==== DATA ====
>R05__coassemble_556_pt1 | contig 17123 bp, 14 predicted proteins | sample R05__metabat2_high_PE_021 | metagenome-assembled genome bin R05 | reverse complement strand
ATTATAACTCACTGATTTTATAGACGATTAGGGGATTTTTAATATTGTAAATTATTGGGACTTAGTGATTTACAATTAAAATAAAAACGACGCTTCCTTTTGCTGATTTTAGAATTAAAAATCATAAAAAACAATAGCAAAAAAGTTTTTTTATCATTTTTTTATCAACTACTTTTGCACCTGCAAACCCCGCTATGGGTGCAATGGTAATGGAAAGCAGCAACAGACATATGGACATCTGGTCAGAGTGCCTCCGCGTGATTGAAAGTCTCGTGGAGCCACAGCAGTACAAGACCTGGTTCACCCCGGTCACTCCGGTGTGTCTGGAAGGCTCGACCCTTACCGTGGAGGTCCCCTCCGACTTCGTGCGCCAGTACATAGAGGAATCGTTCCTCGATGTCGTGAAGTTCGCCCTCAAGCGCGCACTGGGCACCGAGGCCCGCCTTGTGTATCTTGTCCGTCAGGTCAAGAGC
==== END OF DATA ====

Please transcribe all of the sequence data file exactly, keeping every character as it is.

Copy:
>R05__coassemble_556_pt1 | contig 17123 bp, 14 predicted proteins | sample R05__metabat2_high_PE_021 | metagenome-assembled genome bin R05 | reverse complement strand
ATTATAACTCACTGATTTTATAGACGATTAGGGGATTTTTAATATTGTAAATTATTGGGACTTAGTGATTTACAATTAAAATAAAAACGACGCTTCCTTTTGCTGATTTTAGAATTAAAAATCATAAAAAACAATAGCAAAAAAGTTTTTTTATCATTTTTTTATCAACTACTTTTGCACCTGCAAACCCCGCTATGGGTGCAATGGTAATGGAAAGCAGCAACAGACATATGGACATCTGGTCAGAGTGCCTCCGCGTGATTGAAAGTCTCGTGGAGCCACAGCAGTACAAGACCTGGTTCACCCCGGTCACTCCGGTGTGTCTGGAAGGCTCGACCCTTACCGTGGAGGTCCCCTCCGACTTCGTGCGCCAGTACATAGAGGAATCGTTCCTCGATGTCGTGAAGTTCGCCCTCAAGCGCGCACTGGGCACCGAGGCCCGCCTTGTGTATCTTGTCCGTCAGGTCAAGAGC